Wednesday 18th Jul, 2018

Warrnambool Cheese agrees to change ‘unfair’ contracts

Photo: Dairy Australia
Photo: Dairy Australia

Warrnambool Cheese and Butter has agreed to alter its contract terms, after the market watchdog found deals between farmers and the Canadian-owned dairy firm often contained potentially unfair contract terms.

WCB, which is owned by Montreal-based dairy giant Saputo, responded quickly to address concerns raised by the Australian Competition & Consumer Commission, the watchdog said on July 2.

According to the ACCC, WCB’s contracts with farmers often contain terms that allow it to unilaterally vary the milk price and other milk supply terms, while also preventing the farmer from terminating the supply agreement early without paying a fee.

Contracts also placed restrictions on farmers selling their farm and required farmers to indemnify WCB for loss which could be avoided or mitigated by WCB, the watchdog said.

“Unfair contract terms in milk supply agreements have the potential to harm dairy farmers and their businesses,” ACCC deputy chair Mick Keogh said.

“WCB has worked with the ACCC to find a solution that balances the farmers’ rights under the milk supply agreements and addresses the ACCC’s concerns about potentially unfair contract terms.”

The ACCC credited WCB for acting “promptly,” and agreeing to a number of steps to address the concerns.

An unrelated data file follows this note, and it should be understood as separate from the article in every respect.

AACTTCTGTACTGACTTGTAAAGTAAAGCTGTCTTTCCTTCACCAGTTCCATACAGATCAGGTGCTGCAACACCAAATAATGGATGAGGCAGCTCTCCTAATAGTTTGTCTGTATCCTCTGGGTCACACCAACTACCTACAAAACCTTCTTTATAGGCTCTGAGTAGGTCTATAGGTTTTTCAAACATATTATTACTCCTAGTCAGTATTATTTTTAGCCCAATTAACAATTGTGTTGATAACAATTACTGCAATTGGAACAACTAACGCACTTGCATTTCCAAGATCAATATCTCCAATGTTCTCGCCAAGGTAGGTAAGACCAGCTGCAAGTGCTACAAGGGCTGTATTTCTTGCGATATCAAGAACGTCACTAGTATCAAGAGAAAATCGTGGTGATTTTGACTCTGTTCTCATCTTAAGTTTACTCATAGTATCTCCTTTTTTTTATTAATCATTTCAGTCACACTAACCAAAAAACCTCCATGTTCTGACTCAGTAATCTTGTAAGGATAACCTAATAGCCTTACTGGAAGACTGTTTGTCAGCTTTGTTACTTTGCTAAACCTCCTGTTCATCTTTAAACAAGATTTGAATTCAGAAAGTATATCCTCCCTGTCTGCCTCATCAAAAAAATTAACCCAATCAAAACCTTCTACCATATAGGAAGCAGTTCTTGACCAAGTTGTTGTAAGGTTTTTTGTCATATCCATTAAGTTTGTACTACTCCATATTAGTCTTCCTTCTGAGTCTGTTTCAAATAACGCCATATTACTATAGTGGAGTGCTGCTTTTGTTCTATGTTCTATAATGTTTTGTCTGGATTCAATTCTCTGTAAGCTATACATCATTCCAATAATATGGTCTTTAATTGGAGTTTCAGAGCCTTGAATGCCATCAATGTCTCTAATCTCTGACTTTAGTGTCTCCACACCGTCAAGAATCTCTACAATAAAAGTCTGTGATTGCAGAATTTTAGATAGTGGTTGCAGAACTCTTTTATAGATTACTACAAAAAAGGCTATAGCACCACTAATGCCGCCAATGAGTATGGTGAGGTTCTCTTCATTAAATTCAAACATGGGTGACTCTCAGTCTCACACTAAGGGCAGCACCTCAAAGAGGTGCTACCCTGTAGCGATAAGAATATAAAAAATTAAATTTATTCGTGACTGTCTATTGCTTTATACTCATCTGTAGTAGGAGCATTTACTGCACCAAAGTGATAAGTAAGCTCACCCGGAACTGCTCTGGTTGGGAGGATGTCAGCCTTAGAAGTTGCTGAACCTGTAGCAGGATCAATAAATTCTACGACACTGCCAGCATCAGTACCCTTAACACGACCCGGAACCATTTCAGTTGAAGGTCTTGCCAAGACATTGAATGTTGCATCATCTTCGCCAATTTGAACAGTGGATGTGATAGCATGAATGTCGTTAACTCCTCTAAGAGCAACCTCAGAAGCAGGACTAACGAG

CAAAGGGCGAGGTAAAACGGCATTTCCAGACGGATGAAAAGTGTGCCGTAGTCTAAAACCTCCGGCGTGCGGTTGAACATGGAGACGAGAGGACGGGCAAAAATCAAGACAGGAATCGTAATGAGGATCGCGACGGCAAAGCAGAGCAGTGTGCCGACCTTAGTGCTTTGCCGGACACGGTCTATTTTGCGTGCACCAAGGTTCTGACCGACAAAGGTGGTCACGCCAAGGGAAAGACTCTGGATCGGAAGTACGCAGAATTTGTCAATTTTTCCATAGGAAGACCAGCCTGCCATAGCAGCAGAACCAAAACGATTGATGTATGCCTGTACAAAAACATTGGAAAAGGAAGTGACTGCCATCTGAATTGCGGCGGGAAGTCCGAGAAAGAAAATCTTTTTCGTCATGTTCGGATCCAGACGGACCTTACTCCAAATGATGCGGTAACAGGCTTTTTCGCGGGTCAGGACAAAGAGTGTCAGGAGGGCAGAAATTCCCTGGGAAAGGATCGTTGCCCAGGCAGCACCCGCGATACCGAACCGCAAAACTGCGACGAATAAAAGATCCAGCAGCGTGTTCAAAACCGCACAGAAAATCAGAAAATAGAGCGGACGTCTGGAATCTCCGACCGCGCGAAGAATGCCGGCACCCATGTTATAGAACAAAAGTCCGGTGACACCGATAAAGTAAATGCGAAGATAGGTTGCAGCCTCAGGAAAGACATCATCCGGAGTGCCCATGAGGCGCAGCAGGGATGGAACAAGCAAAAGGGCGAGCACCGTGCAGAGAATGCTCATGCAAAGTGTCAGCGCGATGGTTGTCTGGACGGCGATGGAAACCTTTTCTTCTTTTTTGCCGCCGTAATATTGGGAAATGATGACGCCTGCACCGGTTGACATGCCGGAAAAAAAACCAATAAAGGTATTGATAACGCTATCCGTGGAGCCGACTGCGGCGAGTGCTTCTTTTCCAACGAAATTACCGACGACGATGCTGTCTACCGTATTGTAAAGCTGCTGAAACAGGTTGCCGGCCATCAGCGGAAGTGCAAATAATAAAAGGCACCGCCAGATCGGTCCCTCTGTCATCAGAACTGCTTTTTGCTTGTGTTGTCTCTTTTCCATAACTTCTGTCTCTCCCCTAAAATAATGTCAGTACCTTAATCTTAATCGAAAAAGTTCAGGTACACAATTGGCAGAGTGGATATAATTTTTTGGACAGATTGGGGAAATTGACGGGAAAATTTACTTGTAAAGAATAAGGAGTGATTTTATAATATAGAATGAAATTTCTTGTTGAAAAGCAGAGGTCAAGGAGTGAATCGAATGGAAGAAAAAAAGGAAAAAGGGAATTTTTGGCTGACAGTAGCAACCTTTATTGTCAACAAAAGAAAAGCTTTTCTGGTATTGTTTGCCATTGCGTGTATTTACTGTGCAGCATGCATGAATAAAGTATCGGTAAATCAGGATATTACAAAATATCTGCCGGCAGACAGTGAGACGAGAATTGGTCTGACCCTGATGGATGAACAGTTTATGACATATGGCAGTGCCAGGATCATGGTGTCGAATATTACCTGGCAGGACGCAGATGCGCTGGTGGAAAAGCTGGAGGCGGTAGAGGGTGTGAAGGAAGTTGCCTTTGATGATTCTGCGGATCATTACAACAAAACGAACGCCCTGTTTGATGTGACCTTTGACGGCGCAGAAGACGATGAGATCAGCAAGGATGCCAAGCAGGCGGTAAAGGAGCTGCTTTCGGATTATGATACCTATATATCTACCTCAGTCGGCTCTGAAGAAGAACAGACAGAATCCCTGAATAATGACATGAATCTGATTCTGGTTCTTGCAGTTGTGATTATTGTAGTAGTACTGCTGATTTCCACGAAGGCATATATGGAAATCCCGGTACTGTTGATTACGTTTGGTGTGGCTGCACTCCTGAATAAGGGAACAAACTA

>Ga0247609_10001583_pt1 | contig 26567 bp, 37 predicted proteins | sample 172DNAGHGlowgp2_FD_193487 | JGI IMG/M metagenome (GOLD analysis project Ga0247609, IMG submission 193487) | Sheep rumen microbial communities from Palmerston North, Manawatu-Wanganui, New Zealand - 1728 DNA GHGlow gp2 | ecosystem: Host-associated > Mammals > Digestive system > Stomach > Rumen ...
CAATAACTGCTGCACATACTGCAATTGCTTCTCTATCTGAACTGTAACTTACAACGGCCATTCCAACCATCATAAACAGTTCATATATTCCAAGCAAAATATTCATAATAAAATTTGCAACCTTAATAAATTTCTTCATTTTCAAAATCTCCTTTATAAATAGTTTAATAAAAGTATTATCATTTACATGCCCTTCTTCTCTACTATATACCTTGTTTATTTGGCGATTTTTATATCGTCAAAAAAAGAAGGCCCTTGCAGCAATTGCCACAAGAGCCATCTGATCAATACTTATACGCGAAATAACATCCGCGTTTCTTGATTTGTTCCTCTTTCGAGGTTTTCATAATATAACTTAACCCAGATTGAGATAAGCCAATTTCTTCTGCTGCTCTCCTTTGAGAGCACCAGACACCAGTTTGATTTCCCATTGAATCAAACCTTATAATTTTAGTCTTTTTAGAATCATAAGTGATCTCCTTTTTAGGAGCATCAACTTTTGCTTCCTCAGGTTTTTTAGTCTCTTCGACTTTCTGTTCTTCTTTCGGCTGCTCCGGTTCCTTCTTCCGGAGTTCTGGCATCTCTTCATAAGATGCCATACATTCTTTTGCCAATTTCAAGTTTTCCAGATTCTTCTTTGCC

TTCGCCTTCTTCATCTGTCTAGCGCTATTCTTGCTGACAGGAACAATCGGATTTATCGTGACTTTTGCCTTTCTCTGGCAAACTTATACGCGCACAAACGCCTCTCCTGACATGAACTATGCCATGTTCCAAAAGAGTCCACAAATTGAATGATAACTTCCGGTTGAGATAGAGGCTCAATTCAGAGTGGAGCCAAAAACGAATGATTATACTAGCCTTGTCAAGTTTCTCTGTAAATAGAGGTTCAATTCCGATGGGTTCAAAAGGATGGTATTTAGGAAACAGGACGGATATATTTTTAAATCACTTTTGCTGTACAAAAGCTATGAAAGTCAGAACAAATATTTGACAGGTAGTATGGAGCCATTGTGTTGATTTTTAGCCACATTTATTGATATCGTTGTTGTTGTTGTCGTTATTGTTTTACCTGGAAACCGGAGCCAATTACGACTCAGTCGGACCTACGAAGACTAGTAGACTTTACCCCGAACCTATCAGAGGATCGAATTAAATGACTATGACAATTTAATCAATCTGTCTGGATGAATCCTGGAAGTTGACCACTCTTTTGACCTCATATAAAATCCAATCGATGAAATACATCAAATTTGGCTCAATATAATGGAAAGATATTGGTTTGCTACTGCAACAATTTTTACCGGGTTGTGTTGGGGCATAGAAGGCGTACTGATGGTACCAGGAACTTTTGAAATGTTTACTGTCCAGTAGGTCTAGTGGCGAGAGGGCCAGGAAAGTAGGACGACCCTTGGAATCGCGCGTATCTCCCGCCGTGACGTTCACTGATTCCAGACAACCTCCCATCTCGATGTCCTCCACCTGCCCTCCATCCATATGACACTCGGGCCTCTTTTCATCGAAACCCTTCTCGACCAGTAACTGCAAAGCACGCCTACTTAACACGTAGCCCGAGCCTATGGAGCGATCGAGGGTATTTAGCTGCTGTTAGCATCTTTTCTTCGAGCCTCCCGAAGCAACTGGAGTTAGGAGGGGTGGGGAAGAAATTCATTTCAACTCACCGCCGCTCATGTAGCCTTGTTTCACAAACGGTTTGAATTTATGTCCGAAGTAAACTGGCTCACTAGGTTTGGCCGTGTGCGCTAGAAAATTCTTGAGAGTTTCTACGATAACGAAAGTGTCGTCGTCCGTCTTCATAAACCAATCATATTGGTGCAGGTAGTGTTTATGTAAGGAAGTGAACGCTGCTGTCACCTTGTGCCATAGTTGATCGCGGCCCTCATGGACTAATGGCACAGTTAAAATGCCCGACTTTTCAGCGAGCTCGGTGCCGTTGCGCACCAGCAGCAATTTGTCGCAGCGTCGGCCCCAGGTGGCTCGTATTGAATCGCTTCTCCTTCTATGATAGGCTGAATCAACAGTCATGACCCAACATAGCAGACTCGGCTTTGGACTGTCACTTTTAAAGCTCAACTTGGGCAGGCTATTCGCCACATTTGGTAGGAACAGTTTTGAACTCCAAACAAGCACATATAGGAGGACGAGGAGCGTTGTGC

“WCB agreed it would not impose a penalty on any farmer who terminates their milk supply agreement before the expiration date, it would not unreasonably withhold consent from a farmer wishing to sell their farm, and it would narrow the scope of the indemnity required from farmers,” the ACCC said in a statement.

“WCB has written to farmers who operate under these milk supply agreements to advise them of the changes to their agreement. WCB will also make the relevant changes to its milk supply handbook for the 2018/2019 season.”

The news follows an inquiry by the ACCC into the competitiveness, trading practices, and transparency of the Australian dairy industry. The inquiry led to a final report submitted to Treasury on April 30, 2018.

The report included a key recommendation that a mandatory code of conduct be implemented to improve contracting practices between dairy processors and farmers.